Integrating local knowledge and research to refine the management of an invasive non-native grass in critically endangered grassy woodlands.

Published online
31 Jan 2018
Content type
Journal article
Journal title
Journal of Applied Ecology

Firn, J. & Ladouceur, E. & Dorrough, J.
Contact email(s)

Publication language
Australia & New South Wales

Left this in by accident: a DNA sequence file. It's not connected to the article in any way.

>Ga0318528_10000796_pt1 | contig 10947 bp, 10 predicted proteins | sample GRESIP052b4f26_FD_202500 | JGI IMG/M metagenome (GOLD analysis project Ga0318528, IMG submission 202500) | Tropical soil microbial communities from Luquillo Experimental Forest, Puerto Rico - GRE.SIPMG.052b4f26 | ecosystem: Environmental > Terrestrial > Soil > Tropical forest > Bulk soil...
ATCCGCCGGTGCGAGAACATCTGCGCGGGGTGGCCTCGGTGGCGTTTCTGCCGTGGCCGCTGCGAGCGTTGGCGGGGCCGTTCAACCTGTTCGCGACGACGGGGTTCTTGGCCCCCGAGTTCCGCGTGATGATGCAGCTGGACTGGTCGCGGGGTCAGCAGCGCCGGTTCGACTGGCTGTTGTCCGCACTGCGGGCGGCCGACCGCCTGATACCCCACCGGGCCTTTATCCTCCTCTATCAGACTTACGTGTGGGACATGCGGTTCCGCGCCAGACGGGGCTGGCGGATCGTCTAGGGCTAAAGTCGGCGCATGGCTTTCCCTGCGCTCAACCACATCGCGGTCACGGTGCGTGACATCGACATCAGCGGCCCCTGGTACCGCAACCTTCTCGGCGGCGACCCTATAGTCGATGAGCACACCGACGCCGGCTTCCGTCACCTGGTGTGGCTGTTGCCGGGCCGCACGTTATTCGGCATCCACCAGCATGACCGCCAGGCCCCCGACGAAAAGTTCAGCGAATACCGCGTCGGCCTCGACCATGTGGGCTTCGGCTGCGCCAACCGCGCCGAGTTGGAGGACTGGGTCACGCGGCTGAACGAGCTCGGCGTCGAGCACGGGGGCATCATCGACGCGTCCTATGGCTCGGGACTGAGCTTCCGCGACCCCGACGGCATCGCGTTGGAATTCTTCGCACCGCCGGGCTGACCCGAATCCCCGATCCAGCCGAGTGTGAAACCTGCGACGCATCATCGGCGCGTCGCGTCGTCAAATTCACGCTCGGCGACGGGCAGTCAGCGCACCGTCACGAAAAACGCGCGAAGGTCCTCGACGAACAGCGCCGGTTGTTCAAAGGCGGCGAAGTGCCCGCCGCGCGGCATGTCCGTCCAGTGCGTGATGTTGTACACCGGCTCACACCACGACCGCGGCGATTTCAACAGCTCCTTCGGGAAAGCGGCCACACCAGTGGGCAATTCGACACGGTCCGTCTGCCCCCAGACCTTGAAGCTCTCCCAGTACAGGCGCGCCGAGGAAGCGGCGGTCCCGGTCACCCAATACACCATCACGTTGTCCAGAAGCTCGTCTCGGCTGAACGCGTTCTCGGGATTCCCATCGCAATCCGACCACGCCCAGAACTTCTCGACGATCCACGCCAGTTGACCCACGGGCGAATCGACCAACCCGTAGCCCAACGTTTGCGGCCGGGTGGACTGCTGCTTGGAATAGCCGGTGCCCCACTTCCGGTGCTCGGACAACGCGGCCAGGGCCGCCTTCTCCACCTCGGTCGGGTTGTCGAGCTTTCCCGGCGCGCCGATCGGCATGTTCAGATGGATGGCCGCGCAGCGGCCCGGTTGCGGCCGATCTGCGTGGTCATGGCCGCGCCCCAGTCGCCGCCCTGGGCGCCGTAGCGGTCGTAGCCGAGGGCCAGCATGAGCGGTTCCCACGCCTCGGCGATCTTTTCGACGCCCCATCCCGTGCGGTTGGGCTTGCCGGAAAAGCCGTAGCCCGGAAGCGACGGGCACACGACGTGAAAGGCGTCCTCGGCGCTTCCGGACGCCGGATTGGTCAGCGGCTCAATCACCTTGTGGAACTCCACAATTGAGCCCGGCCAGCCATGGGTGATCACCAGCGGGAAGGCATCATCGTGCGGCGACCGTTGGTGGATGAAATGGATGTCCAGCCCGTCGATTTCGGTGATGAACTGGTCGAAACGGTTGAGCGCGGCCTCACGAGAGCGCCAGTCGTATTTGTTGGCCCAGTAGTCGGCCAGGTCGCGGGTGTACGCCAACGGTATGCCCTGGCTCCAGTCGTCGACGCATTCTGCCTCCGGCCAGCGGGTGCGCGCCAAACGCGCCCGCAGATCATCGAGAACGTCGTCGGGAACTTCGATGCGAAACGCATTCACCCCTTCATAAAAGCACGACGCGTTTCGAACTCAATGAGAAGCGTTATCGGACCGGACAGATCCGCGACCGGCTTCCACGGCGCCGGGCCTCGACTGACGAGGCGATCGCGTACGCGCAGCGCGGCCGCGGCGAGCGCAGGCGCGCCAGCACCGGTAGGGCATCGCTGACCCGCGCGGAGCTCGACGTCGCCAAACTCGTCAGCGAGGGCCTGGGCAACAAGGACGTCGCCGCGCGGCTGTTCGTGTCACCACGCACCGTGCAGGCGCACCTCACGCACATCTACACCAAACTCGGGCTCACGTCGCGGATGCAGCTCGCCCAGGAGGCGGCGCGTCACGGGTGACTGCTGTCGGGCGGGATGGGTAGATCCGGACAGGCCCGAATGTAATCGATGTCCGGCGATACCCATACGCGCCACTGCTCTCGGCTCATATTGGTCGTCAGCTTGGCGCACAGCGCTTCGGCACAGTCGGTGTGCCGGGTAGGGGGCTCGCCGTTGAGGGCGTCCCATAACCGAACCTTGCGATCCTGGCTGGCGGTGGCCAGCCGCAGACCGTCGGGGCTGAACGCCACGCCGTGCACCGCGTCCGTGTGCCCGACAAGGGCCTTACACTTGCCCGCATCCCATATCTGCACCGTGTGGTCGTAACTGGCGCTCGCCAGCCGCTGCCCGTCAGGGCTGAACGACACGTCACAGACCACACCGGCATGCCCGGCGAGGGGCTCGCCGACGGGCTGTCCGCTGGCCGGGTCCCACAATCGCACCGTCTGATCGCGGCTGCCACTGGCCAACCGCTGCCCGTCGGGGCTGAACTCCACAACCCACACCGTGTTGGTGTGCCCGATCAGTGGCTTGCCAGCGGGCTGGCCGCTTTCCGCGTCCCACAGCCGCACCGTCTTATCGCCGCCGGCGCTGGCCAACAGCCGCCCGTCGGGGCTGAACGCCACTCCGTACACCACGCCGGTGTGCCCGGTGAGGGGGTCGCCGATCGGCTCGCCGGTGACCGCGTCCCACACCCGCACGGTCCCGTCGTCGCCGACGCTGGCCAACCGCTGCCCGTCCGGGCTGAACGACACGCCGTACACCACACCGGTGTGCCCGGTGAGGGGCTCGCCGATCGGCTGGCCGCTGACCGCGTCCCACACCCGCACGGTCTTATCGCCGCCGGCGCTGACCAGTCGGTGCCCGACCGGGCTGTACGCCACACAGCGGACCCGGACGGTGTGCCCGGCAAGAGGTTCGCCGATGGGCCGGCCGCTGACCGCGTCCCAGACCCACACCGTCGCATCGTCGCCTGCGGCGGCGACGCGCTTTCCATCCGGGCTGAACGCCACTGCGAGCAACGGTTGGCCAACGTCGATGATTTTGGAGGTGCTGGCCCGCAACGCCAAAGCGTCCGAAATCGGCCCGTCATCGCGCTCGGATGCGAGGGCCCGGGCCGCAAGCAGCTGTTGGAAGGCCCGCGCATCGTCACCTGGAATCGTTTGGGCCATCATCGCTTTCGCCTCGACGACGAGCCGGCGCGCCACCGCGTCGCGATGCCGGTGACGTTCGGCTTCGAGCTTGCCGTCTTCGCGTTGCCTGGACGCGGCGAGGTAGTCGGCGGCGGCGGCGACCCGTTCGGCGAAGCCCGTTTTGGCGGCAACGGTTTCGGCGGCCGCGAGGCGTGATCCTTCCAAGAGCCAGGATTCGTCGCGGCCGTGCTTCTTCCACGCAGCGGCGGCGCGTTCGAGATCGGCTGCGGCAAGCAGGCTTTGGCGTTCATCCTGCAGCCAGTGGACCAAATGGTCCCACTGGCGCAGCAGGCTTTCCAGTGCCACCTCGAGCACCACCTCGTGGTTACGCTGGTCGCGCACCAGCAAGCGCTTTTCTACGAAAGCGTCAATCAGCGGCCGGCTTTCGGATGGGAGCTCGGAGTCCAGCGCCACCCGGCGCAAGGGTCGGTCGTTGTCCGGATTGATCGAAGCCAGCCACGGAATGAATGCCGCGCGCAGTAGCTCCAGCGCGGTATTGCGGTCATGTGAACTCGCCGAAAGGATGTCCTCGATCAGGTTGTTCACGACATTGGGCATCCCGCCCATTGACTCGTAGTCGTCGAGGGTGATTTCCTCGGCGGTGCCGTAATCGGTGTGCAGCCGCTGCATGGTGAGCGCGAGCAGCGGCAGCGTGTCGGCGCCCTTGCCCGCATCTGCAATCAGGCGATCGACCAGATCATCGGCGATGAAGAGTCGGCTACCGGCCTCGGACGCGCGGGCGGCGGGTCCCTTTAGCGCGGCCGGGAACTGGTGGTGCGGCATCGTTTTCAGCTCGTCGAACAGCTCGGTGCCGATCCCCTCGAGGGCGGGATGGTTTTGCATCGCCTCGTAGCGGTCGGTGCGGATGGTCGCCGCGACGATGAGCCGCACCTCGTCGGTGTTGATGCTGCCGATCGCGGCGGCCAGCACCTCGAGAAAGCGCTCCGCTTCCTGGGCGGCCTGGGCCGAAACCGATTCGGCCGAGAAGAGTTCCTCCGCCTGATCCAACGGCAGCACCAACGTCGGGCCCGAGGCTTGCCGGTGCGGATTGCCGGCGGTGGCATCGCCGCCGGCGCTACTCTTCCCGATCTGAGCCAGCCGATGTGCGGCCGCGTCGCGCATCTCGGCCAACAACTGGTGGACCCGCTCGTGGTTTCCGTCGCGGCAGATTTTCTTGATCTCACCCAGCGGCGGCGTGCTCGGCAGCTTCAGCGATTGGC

Globally the prevalence and impact of invasive non-native plant species is increasing rapidly. Experimentally based research aimed at supporting management is limited in its ability to keep up with this pace, partly because of the importance of understanding historical abiotic and biotic conditions. Contrastingly, landholders are in unique positions to witness species turnover in grasslands, adapt management practices in response and learn from successes and failures. This local knowledge could be crucial for identifying feasible solutions to land degradation, and ecological restoration, but local knowledge is rarely explicitly embedded in ecological research. We use a sequential exploratory strategy where we first interview (semi-directive approach) 15 landholders within the Bega region of New South Wales, Australia concerning the changing ecological characteristics of both extensively and intensively managed grassy woodlands and perceived impacts following arrival of the invasive exotic introduced species, African lovegrass (ALG), Eragrostis curvula. Based on the results of these interviews, we then conducted a field study where we tested 7 landholder-generated hypotheses at 57 sites. The field study validated many of the landholder management perceptions including: ALG was negatively correlated with species richness, canopy cover and dominant grasses like Themeda triandra. Mechanical slashing increased exotic ALG abundance. The prevalence of ALG in the soil seed bank was positively correlated with its abundance above-ground. Study observations that contradicted landholder perceptions included: ALG was not more palatable nor did its abundance decline in response to increasing soil fertility. Spot spraying with herbicides was effective at controlling abundance, despite its reputation as ineffective. Landholder observations also highlighted key hypotheses concerning modes of spread that require long-term studies including the roles of drought and overgrazing. Synthesis and applications. Overall, we found local knowledge coupled with scientific methods can act in tandem as a highly effective approach for developing management recommendations. This approach identifies local perceptions that are not substantiated by scientific data to halt potentially harmful practices, and observations that are insightful predictions about the dynamics and impacts of non-native species that need long-term experiments to corroborate scientifically.

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